In a peculiar way of taking revenge for defaming them, OurMine hackers took control of BuzzFeed's website and altered multiple stories published on its site. The hacking group, which is known for breaching social media accounts of tech CEOs, venture capitalist, and celebrities in the past, warned the website to stop spreading false news about them.
"Hacked by OurMine team. Don't share fake news about us again, we have your database. next time it will be public. Don't f**k with OurMine again," read the warning left by the hacking group on a story BuzzFeed wrote on OurMine, which has been taken down now.
A day before the breach, BuzzFeed ran a story where it claimed that a Saudi teenager was responsible for the hacks claimed by OurMine. The hacking group denied that the teenager was part of the group and said he was "just a fan". Hours later, the hackers not only altered the story published on them, but made changes to several stories published on the site.
BuzzFeed posted a message on Twitter confirming the hack. The New York-based media company said, "The hacking group OurMine altered several posts on BuzzFeed.com following BuzzFeed News reporting on the group. We are working to restore all the articles including the original report on the group."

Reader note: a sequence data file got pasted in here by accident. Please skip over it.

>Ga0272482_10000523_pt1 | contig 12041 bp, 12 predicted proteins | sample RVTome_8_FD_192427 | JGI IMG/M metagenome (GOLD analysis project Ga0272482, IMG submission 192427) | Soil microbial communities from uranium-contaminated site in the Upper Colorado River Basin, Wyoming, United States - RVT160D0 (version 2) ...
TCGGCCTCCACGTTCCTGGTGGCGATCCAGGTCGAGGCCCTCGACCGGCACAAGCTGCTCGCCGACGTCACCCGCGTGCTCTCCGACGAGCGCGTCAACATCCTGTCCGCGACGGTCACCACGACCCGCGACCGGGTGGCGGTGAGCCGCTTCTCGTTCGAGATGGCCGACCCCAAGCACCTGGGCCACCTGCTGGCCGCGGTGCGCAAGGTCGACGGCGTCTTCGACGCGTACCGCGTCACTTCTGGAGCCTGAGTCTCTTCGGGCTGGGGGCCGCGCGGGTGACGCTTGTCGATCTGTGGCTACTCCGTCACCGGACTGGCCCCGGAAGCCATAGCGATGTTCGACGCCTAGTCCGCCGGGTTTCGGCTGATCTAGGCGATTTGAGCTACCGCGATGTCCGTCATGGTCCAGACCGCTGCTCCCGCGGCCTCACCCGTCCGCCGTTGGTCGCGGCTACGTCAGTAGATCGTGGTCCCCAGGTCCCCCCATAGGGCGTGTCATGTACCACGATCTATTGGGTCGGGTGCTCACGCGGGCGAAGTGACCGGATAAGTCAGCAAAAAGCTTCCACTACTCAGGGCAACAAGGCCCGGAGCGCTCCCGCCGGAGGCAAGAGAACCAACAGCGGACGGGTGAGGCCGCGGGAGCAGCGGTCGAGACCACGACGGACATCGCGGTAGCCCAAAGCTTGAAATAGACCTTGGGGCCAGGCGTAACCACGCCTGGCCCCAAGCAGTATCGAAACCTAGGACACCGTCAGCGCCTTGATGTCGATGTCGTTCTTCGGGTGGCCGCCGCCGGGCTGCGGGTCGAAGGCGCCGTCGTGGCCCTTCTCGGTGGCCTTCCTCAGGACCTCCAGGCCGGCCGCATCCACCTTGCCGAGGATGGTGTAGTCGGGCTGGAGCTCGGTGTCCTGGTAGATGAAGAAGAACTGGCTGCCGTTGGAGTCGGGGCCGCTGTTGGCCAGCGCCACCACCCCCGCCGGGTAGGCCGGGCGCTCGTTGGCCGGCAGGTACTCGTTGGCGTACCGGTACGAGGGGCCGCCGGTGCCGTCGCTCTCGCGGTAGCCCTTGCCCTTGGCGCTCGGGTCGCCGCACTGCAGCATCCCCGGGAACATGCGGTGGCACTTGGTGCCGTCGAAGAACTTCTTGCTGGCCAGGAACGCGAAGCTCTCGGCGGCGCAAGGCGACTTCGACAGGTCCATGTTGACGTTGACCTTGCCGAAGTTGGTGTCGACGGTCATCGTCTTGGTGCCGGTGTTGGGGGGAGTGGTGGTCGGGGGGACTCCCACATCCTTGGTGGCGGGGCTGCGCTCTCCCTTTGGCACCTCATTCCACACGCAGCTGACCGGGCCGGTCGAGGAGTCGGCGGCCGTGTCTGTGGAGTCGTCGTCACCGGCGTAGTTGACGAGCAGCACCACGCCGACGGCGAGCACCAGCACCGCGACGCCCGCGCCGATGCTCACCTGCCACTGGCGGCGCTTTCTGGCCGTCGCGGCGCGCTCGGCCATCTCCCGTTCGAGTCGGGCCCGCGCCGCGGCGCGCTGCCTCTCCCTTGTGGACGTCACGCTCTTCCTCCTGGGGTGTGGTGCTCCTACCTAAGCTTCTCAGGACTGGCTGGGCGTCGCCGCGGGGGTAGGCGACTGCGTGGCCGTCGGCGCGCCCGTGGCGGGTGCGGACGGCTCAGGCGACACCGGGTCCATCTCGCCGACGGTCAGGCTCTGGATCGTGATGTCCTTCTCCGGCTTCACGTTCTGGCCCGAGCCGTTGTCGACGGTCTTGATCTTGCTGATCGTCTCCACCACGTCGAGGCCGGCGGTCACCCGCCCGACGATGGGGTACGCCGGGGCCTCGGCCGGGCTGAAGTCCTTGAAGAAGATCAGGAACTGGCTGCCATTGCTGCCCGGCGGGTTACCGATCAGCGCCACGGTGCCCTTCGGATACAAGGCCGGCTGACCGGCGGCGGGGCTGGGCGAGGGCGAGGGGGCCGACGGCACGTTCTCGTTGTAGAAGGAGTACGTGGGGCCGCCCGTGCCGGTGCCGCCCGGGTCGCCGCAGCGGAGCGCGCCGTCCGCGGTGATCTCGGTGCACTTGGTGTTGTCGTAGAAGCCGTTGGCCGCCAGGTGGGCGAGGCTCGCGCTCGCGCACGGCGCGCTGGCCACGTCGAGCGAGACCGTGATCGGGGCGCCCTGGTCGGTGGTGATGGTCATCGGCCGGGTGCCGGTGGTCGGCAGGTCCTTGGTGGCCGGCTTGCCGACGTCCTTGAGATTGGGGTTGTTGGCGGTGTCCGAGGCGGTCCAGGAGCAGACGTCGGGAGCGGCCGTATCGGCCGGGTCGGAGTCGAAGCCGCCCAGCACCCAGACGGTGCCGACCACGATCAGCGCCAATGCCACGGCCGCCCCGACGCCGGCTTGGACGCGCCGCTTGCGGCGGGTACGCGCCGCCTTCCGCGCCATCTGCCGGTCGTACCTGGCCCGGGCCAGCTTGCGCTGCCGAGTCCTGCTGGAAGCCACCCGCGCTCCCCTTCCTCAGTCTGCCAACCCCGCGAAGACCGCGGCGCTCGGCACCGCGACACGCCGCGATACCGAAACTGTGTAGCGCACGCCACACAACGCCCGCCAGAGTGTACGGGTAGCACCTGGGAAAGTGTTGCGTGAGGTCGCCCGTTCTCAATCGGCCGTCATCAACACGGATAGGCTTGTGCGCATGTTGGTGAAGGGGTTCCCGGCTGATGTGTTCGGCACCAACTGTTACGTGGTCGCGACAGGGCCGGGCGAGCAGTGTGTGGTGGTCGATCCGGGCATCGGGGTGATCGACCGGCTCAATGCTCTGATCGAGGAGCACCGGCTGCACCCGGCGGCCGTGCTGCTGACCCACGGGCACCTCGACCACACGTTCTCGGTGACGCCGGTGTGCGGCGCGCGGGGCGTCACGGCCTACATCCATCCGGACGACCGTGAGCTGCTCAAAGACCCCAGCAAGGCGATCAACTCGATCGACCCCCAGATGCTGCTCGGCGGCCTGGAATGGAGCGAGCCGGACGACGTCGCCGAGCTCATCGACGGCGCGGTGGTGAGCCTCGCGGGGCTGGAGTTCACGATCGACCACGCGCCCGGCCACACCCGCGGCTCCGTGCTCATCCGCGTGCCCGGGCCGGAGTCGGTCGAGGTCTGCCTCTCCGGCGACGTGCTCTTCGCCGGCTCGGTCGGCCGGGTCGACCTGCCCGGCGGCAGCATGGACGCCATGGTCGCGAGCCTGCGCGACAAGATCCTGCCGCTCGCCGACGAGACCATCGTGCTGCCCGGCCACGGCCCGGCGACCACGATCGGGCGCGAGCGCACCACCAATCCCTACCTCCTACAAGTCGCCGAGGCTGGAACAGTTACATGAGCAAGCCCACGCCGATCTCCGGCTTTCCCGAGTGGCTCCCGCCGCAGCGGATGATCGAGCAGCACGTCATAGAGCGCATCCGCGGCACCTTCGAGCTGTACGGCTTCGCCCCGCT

OurMine came into the limelight after it claimed that it had breached social media accounts of numerous tech bosses including those of Facebook, Google, Twitter and Oculus. It had also breached several gaming servers including that of Niantic's smash hit mobile game Pokemon Go.
"We started the attack [on Pokemon Go] because we saw that there are other hackers able to take it down," an OurMine member told IBTimes UKafter the hack. "We are just trying to tell everyone that nobody is safe," the member added.